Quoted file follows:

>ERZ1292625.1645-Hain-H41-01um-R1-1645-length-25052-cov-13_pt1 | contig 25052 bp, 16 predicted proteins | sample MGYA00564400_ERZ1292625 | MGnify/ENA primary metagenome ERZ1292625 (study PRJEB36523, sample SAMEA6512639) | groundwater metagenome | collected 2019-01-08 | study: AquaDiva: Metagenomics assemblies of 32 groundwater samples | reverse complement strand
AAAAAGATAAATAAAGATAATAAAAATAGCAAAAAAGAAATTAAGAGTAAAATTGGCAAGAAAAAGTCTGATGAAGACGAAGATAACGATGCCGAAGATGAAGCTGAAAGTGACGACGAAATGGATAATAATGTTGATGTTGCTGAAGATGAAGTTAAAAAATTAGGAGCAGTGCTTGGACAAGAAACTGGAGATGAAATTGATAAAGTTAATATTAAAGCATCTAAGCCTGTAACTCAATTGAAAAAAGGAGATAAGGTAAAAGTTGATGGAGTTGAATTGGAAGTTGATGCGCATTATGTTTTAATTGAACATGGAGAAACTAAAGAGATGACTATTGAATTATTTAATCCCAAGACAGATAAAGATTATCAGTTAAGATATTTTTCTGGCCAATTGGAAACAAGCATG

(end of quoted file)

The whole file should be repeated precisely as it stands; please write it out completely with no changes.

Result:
>ERZ1292625.1645-Hain-H41-01um-R1-1645-length-25052-cov-13_pt1 | contig 25052 bp, 16 predicted proteins | sample MGYA00564400_ERZ1292625 | MGnify/ENA primary metagenome ERZ1292625 (study PRJEB36523, sample SAMEA6512639) | groundwater metagenome | collected 2019-01-08 | study: AquaDiva: Metagenomics assemblies of 32 groundwater samples | reverse complement strand
AAAAAGATAAATAAAGATAATAAAAATAGCAAAAAAGAAATTAAGAGTAAAATTGGCAAGAAAAAGTCTGATGAAGACGAAGATAACGATGCCGAAGATGAAGCTGAAAGTGACGACGAAATGGATAATAATGTTGATGTTGCTGAAGATGAAGTTAAAAAATTAGGAGCAGTGCTTGGACAAGAAACTGGAGATGAAATTGATAAAGTTAATATTAAAGCATCTAAGCCTGTAACTCAATTGAAAAAAGGAGATAAGGTAAAAGTTGATGGAGTTGAATTGGAAGTTGATGCGCATTATGTTTTAATTGAACATGGAGAAACTAAAGAGATGACTATTGAATTATTTAATCCCAAGACAGATAAAGATTATCAGTTAAGATATTTTTCTGGCCAATTGGAAACAAGCATG